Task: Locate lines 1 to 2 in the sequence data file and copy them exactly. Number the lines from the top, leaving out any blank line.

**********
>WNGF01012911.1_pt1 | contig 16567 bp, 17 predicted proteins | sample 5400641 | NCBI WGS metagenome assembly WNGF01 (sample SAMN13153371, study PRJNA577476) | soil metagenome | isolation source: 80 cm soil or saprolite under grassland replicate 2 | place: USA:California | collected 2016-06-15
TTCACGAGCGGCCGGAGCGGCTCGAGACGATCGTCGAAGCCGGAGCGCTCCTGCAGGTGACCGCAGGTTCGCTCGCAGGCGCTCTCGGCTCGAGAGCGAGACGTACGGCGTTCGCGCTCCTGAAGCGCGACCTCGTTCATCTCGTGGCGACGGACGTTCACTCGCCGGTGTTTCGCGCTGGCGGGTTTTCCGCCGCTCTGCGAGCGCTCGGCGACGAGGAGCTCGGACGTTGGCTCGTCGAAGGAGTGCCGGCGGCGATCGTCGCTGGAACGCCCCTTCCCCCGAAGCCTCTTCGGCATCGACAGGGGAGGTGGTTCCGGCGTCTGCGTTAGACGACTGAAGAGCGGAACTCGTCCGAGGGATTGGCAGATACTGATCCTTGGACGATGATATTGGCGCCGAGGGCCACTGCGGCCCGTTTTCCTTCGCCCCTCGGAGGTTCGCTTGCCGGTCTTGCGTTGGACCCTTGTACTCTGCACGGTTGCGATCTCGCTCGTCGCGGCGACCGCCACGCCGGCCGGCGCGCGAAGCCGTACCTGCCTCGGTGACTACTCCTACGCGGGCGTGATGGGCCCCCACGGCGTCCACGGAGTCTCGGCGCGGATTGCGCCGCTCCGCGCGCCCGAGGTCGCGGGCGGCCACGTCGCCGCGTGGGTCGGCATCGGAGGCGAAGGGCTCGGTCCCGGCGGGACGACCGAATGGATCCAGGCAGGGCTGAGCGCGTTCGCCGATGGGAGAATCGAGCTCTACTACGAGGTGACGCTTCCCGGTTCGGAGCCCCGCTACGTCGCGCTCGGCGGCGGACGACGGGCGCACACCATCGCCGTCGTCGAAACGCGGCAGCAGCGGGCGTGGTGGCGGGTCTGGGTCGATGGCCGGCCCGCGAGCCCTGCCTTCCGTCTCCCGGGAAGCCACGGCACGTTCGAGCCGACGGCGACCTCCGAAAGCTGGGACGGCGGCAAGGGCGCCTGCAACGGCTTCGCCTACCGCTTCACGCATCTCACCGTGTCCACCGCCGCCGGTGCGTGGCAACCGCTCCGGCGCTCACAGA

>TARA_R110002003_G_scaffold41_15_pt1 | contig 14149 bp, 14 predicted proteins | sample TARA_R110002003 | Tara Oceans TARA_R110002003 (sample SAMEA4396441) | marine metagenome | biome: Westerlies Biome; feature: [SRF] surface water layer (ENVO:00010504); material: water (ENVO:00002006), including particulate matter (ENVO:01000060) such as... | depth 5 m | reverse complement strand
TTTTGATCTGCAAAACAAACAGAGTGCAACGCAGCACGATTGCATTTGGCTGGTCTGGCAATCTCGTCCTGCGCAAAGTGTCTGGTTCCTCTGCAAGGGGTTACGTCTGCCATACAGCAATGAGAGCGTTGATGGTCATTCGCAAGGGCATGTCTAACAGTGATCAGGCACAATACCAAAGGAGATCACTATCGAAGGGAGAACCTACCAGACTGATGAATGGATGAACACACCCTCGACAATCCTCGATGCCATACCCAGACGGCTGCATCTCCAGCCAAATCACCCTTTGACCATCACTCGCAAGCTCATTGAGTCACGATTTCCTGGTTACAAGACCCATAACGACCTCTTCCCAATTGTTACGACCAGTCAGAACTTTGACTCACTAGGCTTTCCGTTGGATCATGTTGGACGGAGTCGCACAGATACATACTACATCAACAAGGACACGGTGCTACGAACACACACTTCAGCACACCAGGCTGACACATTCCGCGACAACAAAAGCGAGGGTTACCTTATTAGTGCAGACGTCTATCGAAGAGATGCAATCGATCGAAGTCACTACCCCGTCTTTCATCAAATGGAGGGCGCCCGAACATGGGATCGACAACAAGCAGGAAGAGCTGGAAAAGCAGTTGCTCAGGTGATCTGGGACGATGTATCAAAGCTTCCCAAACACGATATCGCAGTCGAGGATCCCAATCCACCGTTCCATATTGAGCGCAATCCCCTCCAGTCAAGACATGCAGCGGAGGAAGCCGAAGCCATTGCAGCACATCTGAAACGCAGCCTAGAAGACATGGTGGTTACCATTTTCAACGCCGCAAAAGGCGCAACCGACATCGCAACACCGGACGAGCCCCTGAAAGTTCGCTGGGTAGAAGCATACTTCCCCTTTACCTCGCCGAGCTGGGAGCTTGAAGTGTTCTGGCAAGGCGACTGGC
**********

>WNGF01012911.1_pt1 | contig 16567 bp, 17 predicted proteins | sample 5400641 | NCBI WGS metagenome assembly WNGF01 (sample SAMN13153371, study PRJNA577476) | soil metagenome | isolation source: 80 cm soil or saprolite under grassland replicate 2 | place: USA:California | collected 2016-06-15
TTCACGAGCGGCCGGAGCGGCTCGAGACGATCGTCGAAGCCGGAGCGCTCCTGCAGGTGACCGCAGGTTCGCTCGCAGGCGCTCTCGGCTCGAGAGCGAGACGTACGGCGTTCGCGCTCCTGAAGCGCGACCTCGTTCATCTCGTGGCGACGGACGTTCACTCGCCGGTGTTTCGCGCTGGCGGGTTTTCCGCCGCTCTGCGAGCGCTCGGCGACGAGGAGCTCGGACGTTGGCTCGTCGAAGGAGTGCCGGCGGCGATCGTCGCTGGAACGCCCCTTCCCCCGAAGCCTCTTCGGCATCGACAGGGGAGGTGGTTCCGGCGTCTGCGTTAGACGACTGAAGAGCGGAACTCGTCCGAGGGATTGGCAGATACTGATCCTTGGACGATGATATTGGCGCCGAGGGCCACTGCGGCCCGTTTTCCTTCGCCCCTCGGAGGTTCGCTTGCCGGTCTTGCGTTGGACCCTTGTACTCTGCACGGTTGCGATCTCGCTCGTCGCGGCGACCGCCACGCCGGCCGGCGCGCGAAGCCGTACCTGCCTCGGTGACTACTCCTACGCGGGCGTGATGGGCCCCCACGGCGTCCACGGAGTCTCGGCGCGGATTGCGCCGCTCCGCGCGCCCGAGGTCGCGGGCGGCCACGTCGCCGCGTGGGTCGGCATCGGAGGCGAAGGGCTCGGTCCCGGCGGGACGACCGAATGGATCCAGGCAGGGCTGAGCGCGTTCGCCGATGGGAGAATCGAGCTCTACTACGAGGTGACGCTTCCCGGTTCGGAGCCCCGCTACGTCGCGCTCGGCGGCGGACGACGGGCGCACACCATCGCCGTCGTCGAAACGCGGCAGCAGCGGGCGTGGTGGCGGGTCTGGGTCGATGGCCGGCCCGCGAGCCCTGCCTTCCGTCTCCCGGGAAGCCACGGCACGTTCGAGCCGACGGCGACCTCCGAAAGCTGGGACGGCGGCAAGGGCGCCTGCAACGGCTTCGCCTACCGCTTCACGCATCTCACCGTGTCCACCGCCGCCGGTGCGTGGCAACCGCTCCGGCGCTCACAGA